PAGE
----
That community engagement is central to this project was evident during David Adjaye’s appearance at the Griot Museum on the opening weekend. Along with the Vashon Museum, another venue down the street, the Griot is an archive of local Black life created by a set of families, whose collection of photographs, documents, and objects documents the lives of doctors, entrepreneurs, politicians, and civil rights leaders. The Ghanaian-British architect’s Asaase III, when eventually completed, will consist of six curved walls made of locally sourced rammed earth in a lot adjacent to the museum. One of the historical extraction economies tied to the history of the city is red brick. During his appearance, Adjaye said of the piece-in-progress (his first permanent public artwork) that while soil is thought of as historical, it is also futuristic because it absorbs carbon dioxide and microbes as it hardens, cleaning the air in the process. If Sugarloaf Mound represents a deep history, Adjaye suggests that his sculpture points to an opposite temporality. The work remains incomplete, so it’s yet to be seen whether its lofty conceptual goals will translate into reality. Yet it was powerful to witness this event among a community as they collectively hoped for a better future.

Damon Davis’s Pillars of the Valley is a large abstract stone sculpture and monument to the displaced people of Mill Creek Valley. Torkwase Dyson created Bird and Lava (Scott Joplin), a black wooden pavilion that features a sound piece that also pays homage to ragtime. The Obadike work, SlowDrag, was a procession by a set of local car clubs down a St. Louis Place neighborhood playing a series of hip hop remixes of the blues standard “Black Angel Blues.” These artists represented a range of approaches on the spectrum of permanence vs impermanence in their address to communities. Permanence is useful when it builds sustainable infrastructure or gives visibility to historically disenfranchised groups, but it can also root structural inequity. Ephemeral projects counteract the latter tendency by allowing counterpublics to gain power.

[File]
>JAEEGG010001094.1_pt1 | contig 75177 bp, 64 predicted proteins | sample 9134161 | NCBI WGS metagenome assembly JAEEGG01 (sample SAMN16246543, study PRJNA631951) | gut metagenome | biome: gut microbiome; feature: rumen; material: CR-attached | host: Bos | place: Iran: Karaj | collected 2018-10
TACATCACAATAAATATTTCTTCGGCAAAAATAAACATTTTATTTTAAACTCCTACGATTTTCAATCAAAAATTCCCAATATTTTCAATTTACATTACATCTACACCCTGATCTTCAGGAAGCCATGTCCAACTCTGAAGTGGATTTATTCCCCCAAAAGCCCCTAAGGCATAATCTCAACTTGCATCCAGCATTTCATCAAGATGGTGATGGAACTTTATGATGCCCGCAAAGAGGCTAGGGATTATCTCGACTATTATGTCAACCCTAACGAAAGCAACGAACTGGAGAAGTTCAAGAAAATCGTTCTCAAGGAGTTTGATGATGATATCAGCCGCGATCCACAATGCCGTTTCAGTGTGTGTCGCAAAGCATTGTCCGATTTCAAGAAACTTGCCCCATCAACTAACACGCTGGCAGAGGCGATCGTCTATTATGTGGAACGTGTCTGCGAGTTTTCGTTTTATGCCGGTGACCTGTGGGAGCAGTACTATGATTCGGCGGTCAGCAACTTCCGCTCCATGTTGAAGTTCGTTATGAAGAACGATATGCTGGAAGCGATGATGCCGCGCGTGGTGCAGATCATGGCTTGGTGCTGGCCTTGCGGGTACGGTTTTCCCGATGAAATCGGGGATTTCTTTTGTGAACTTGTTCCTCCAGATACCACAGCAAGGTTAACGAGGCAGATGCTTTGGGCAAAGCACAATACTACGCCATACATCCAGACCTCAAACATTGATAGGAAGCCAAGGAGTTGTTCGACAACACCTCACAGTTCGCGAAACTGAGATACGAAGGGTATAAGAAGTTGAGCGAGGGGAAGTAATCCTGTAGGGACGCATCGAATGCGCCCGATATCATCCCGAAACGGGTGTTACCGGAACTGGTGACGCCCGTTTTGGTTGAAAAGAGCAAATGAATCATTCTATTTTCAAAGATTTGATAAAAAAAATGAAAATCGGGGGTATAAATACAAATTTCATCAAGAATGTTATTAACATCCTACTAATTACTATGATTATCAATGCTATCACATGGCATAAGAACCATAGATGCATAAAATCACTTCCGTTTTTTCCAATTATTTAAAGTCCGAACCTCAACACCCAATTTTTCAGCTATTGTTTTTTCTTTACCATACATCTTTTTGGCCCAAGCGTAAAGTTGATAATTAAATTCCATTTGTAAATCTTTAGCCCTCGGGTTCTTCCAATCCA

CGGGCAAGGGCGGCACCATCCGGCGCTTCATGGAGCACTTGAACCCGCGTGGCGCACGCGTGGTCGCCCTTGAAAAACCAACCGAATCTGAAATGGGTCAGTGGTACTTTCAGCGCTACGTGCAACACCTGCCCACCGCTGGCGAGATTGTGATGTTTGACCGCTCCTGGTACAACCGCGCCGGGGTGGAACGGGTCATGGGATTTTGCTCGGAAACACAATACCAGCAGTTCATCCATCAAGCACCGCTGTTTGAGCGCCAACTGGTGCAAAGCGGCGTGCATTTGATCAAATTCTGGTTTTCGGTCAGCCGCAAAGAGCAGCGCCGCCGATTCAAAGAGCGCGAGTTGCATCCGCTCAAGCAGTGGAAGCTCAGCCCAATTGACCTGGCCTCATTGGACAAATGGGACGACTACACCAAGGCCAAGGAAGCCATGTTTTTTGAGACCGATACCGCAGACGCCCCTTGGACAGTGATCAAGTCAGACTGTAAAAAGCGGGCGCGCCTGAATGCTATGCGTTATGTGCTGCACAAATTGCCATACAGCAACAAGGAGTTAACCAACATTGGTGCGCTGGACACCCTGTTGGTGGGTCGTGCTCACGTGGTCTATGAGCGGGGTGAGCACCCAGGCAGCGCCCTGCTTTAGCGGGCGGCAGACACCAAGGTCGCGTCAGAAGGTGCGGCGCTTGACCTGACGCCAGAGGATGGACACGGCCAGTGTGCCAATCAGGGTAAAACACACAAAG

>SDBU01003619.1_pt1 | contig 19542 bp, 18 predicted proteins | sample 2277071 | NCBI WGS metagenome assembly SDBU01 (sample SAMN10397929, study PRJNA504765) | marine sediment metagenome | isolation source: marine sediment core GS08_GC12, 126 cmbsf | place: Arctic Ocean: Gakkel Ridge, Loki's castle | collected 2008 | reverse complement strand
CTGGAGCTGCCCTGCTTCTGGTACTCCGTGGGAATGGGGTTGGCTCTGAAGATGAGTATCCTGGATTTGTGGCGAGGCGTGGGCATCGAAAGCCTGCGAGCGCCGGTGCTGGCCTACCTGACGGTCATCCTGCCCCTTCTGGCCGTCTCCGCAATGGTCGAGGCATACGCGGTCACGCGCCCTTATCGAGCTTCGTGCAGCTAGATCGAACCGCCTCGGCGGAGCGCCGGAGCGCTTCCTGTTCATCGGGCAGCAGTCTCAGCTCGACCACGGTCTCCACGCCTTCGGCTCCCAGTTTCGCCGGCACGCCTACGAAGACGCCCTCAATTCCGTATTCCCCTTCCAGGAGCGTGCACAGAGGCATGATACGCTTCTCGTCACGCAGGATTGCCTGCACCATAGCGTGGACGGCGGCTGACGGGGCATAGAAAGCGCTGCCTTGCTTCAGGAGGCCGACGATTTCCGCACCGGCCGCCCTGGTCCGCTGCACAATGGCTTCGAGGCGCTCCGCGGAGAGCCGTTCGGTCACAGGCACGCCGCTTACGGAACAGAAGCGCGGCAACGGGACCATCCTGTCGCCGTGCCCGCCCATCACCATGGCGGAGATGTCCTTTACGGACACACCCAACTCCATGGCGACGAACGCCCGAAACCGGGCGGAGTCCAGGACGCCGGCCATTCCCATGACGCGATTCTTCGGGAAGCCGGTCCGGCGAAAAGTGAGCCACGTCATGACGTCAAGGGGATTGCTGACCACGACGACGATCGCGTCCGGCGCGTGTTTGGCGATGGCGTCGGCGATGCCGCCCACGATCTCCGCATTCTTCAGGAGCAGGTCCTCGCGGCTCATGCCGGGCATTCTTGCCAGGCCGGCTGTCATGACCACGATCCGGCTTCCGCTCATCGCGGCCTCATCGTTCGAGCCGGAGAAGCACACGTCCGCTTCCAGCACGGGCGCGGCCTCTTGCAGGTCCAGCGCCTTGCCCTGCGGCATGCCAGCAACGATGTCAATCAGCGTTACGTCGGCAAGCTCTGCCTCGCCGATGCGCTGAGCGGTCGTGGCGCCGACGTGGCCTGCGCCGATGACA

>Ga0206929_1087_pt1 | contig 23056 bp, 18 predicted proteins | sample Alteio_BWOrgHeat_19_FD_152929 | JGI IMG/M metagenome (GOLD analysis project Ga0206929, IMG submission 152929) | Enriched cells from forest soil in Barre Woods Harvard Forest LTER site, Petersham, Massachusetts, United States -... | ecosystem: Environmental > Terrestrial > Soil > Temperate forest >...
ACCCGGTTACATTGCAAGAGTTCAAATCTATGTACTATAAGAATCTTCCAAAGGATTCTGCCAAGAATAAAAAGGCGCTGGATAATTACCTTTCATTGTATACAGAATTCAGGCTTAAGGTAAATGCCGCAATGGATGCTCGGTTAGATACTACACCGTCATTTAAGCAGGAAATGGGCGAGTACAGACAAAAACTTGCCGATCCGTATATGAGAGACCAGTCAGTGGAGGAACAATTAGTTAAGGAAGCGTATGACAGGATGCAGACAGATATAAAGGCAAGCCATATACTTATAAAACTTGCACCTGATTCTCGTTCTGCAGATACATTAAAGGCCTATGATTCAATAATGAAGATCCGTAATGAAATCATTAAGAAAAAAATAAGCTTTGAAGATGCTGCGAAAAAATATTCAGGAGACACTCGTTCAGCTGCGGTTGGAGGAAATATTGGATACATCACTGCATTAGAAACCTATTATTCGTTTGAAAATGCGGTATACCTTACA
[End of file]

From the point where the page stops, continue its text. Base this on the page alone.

Dyson’s pavilion and Mendi + Keith Obadike’s performance were just minutes away from the site of Pruitt-Igoe, a segregated housing project built in the 1950s. Its demolition two decades later became a symbol of the failures of modernist urban renewal projects and for many years the rubble that remained echoed the ruins of industrial buildings from the city’s economic heyday. This site is emblematic of the forces behind historian Walter Johnson, in 2020, declaring St. Louis “the broken heart of America.” It’s a warning against placing too much faith in permanence, showing us that concrete, brick, and stone can return to the earth, just as we do.

Contrastingly, another Counterpublic artist, Juan William Chávez, has been creating a bee sanctuary at Pruitt-Igoe for a decade, not only imagining but creating a vital post-collapse ecology. As the present contends with history, Counterpublic 2023 manages a rare balancing act. At once incredibly sensitive to its local topography and linked to national and global patterns, this is a show in which mounds of modernist rubble, Indigenous burial grounds, and beehives rhyme towards a potential future.

Public Art, Public Space, USA

Noah Simblist is a curator, writer, educator, and an associate professor of art at Virginia Commonwealth University.